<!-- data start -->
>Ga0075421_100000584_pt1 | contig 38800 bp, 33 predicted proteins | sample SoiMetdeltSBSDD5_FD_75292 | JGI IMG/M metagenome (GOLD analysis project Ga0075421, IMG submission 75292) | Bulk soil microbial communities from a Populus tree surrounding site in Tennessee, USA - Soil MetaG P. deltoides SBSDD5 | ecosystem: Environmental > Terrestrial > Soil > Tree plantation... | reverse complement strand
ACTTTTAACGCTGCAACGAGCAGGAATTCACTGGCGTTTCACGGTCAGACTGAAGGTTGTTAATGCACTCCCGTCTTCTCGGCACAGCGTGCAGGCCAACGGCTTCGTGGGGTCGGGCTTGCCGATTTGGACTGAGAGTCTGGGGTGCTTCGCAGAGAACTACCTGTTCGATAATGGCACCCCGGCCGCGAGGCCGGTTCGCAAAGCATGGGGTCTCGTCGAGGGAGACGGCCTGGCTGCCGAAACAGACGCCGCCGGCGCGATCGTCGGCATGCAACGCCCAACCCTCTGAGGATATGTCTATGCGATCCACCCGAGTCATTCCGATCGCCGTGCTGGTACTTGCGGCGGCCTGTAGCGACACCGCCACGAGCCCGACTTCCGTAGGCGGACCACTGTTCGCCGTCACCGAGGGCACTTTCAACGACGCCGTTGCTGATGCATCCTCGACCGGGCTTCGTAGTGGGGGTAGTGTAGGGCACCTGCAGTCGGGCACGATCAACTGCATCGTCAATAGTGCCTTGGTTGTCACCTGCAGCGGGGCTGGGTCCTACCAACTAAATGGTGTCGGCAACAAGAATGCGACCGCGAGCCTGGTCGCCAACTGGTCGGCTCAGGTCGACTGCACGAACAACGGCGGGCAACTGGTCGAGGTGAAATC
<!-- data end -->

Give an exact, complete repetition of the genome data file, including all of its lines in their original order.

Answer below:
>Ga0075421_100000584_pt1 | contig 38800 bp, 33 predicted proteins | sample SoiMetdeltSBSDD5_FD_75292 | JGI IMG/M metagenome (GOLD analysis project Ga0075421, IMG submission 75292) | Bulk soil microbial communities from a Populus tree surrounding site in Tennessee, USA - Soil MetaG P. deltoides SBSDD5 | ecosystem: Environmental > Terrestrial > Soil > Tree plantation... | reverse complement strand
ACTTTTAACGCTGCAACGAGCAGGAATTCACTGGCGTTTCACGGTCAGACTGAAGGTTGTTAATGCACTCCCGTCTTCTCGGCACAGCGTGCAGGCCAACGGCTTCGTGGGGTCGGGCTTGCCGATTTGGACTGAGAGTCTGGGGTGCTTCGCAGAGAACTACCTGTTCGATAATGGCACCCCGGCCGCGAGGCCGGTTCGCAAAGCATGGGGTCTCGTCGAGGGAGACGGCCTGGCTGCCGAAACAGACGCCGCCGGCGCGATCGTCGGCATGCAACGCCCAACCCTCTGAGGATATGTCTATGCGATCCACCCGAGTCATTCCGATCGCCGTGCTGGTACTTGCGGCGGCCTGTAGCGACACCGCCACGAGCCCGACTTCCGTAGGCGGACCACTGTTCGCCGTCACCGAGGGCACTTTCAACGACGCCGTTGCTGATGCATCCTCGACCGGGCTTCGTAGTGGGGGTAGTGTAGGGCACCTGCAGTCGGGCACGATCAACTGCATCGTCAATAGTGCCTTGGTTGTCACCTGCAGCGGGGCTGGGTCCTACCAACTAAATGGTGTCGGCAACAAGAATGCGACCGCGAGCCTGGTCGCCAACTGGTCGGCTCAGGTCGACTGCACGAACAACGGCGGGCAACTGGTCGAGGTGAAATC